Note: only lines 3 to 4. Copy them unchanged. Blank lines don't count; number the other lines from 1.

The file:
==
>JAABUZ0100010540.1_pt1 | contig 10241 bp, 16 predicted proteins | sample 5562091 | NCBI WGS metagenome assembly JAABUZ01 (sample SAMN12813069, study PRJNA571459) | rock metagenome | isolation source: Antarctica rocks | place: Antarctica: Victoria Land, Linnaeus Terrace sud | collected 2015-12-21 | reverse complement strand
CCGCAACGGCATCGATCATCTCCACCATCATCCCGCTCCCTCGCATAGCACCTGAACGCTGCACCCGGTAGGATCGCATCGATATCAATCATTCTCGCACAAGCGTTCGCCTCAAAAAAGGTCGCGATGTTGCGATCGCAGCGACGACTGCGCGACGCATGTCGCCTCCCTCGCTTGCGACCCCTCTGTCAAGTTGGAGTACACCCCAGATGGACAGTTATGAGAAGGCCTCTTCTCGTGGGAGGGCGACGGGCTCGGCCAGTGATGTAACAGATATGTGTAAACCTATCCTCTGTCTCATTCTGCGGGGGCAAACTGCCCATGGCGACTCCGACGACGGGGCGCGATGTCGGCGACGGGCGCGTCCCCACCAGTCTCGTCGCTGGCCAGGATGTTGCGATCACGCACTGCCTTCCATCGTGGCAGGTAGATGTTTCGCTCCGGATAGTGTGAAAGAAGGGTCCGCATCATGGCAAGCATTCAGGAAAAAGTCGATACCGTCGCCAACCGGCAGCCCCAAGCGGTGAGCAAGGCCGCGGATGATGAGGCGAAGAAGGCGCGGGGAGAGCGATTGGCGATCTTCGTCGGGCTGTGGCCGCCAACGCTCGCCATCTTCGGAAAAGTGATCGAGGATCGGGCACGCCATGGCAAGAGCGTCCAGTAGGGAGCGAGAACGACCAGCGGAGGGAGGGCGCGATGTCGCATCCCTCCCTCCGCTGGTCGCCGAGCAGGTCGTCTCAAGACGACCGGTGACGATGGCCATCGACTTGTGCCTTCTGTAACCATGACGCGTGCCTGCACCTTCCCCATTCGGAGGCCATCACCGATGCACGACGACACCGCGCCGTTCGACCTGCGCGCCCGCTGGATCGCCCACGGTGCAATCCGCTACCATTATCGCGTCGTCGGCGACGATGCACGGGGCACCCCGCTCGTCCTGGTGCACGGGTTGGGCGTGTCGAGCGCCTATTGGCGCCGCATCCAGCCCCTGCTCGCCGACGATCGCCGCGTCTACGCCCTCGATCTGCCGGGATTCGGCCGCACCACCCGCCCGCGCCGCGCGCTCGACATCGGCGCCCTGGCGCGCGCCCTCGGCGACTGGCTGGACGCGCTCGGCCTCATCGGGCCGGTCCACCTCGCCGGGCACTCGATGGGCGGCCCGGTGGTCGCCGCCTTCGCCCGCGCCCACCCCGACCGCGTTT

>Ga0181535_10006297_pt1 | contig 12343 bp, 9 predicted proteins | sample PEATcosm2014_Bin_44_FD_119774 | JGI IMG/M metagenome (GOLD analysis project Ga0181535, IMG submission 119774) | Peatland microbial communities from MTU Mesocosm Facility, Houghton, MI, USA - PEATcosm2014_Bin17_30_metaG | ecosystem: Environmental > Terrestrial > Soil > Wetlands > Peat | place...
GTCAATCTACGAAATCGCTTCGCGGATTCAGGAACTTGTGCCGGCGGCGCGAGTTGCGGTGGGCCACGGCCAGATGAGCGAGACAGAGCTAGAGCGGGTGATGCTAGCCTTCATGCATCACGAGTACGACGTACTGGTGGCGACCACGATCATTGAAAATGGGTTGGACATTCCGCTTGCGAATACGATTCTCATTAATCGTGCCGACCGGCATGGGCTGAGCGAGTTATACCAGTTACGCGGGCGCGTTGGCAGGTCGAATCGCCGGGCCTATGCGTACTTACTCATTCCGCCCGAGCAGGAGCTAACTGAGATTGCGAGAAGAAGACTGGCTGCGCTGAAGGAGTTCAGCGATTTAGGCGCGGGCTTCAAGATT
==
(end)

>Ga0181535_10006297_pt1 | contig 12343 bp, 9 predicted proteins | sample PEATcosm2014_Bin_44_FD_119774 | JGI IMG/M metagenome (GOLD analysis project Ga0181535, IMG submission 119774) | Peatland microbial communities from MTU Mesocosm Facility, Houghton, MI, USA - PEATcosm2014_Bin17_30_metaG | ecosystem: Environmental > Terrestrial > Soil > Wetlands > Peat | place...
GTCAATCTACGAAATCGCTTCGCGGATTCAGGAACTTGTGCCGGCGGCGCGAGTTGCGGTGGGCCACGGCCAGATGAGCGAGACAGAGCTAGAGCGGGTGATGCTAGCCTTCATGCATCACGAGTACGACGTACTGGTGGCGACCACGATCATTGAAAATGGGTTGGACATTCCGCTTGCGAATACGATTCTCATTAATCGTGCCGACCGGCATGGGCTGAGCGAGTTATACCAGTTACGCGGGCGCGTTGGCAGGTCGAATCGCCGGGCCTATGCGTACTTACTCATTCCGCCCGAGCAGGAGCTAACTGAGATTGCGAGAAGAAGACTGGCTGCGCTGAAGGAGTTCAGCGATTTAGGCGCGGGCTTCAAGATT